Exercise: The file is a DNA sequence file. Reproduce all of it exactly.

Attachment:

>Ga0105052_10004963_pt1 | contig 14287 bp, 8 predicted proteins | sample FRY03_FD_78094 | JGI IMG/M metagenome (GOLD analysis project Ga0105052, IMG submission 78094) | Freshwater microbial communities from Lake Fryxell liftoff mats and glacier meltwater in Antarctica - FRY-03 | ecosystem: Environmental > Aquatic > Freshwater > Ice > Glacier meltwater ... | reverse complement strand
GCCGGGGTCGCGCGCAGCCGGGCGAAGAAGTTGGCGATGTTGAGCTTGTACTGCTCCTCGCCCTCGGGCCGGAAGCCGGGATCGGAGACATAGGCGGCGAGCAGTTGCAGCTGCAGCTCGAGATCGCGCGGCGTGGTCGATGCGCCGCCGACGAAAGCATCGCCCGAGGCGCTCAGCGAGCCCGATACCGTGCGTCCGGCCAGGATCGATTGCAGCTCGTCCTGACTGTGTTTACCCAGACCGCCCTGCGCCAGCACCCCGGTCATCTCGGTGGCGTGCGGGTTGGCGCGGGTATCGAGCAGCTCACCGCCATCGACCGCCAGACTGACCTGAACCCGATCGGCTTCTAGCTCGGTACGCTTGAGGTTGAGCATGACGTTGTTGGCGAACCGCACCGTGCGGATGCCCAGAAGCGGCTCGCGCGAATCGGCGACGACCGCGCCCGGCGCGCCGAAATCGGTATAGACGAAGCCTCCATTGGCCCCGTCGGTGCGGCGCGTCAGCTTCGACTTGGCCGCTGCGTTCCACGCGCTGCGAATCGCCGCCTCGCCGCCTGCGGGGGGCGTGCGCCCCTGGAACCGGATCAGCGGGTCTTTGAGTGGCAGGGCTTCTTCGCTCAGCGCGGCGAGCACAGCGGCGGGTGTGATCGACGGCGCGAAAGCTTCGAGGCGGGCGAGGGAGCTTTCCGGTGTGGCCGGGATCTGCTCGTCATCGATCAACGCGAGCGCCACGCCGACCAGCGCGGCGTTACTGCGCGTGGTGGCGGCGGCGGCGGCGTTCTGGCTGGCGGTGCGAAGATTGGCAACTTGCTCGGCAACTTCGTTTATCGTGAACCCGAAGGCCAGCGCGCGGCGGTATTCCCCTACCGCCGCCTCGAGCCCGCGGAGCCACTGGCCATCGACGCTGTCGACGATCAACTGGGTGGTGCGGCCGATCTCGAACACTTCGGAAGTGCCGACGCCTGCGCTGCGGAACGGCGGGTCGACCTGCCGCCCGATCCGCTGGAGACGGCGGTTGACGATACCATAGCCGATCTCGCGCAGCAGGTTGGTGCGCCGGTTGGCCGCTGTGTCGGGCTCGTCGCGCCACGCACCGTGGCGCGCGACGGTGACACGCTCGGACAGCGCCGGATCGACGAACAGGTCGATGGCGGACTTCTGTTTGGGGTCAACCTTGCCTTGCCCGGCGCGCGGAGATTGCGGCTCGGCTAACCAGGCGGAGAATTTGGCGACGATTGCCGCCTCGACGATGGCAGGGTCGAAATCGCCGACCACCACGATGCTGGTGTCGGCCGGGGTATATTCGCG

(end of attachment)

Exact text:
>Ga0105052_10004963_pt1 | contig 14287 bp, 8 predicted proteins | sample FRY03_FD_78094 | JGI IMG/M metagenome (GOLD analysis project Ga0105052, IMG submission 78094) | Freshwater microbial communities from Lake Fryxell liftoff mats and glacier meltwater in Antarctica - FRY-03 | ecosystem: Environmental > Aquatic > Freshwater > Ice > Glacier meltwater ... | reverse complement strand
GCCGGGGTCGCGCGCAGCCGGGCGAAGAAGTTGGCGATGTTGAGCTTGTACTGCTCCTCGCCCTCGGGCCGGAAGCCGGGATCGGAGACATAGGCGGCGAGCAGTTGCAGCTGCAGCTCGAGATCGCGCGGCGTGGTCGATGCGCCGCCGACGAAAGCATCGCCCGAGGCGCTCAGCGAGCCCGATACCGTGCGTCCGGCCAGGATCGATTGCAGCTCGTCCTGACTGTGTTTACCCAGACCGCCCTGCGCCAGCACCCCGGTCATCTCGGTGGCGTGCGGGTTGGCGCGGGTATCGAGCAGCTCACCGCCATCGACCGCCAGACTGACCTGAACCCGATCGGCTTCTAGCTCGGTACGCTTGAGGTTGAGCATGACGTTGTTGGCGAACCGCACCGTGCGGATGCCCAGAAGCGGCTCGCGCGAATCGGCGACGACCGCGCCCGGCGCGCCGAAATCGGTATAGACGAAGCCTCCATTGGCCCCGTCGGTGCGGCGCGTCAGCTTCGACTTGGCCGCTGCGTTCCACGCGCTGCGAATCGCCGCCTCGCCGCCTGCGGGGGGCGTGCGCCCCTGGAACCGGATCAGCGGGTCTTTGAGTGGCAGGGCTTCTTCGCTCAGCGCGGCGAGCACAGCGGCGGGTGTGATCGACGGCGCGAAAGCTTCGAGGCGGGCGAGGGAGCTTTCCGGTGTGGCCGGGATCTGCTCGTCATCGATCAACGCGAGCGCCACGCCGACCAGCGCGGCGTTACTGCGCGTGGTGGCGGCGGCGGCGGCGTTCTGGCTGGCGGTGCGAAGATTGGCAACTTGCTCGGCAACTTCGTTTATCGTGAACCCGAAGGCCAGCGCGCGGCGGTATTCCCCTACCGCCGCCTCGAGCCCGCGGAGCCACTGGCCATCGACGCTGTCGACGATCAACTGGGTGGTGCGGCCGATCTCGAACACTTCGGAAGTGCCGACGCCTGCGCTGCGGAACGGCGGGTCGACCTGCCGCCCGATCCGCTGGAGACGGCGGTTGACGATACCATAGCCGATCTCGCGCAGCAGGTTGGTGCGCCGGTTGGCCGCTGTGTCGGGCTCGTCGCGCCACGCACCGTGGCGCGCGACGGTGACACGCTCGGACAGCGCCGGATCGACGAACAGGTCGATGGCGGACTTCTGTTTGGGGTCAACCTTGCCTTGCCCGGCGCGCGGAGATTGCGGCTCGGCTAACCAGGCGGAGAATTTGGCGACGATTGCCGCCTCGACGATGGCAGGGTCGAAATCGCCGACCACCACGATGCTGGTGTCGGCCGGGGTATATTCGCG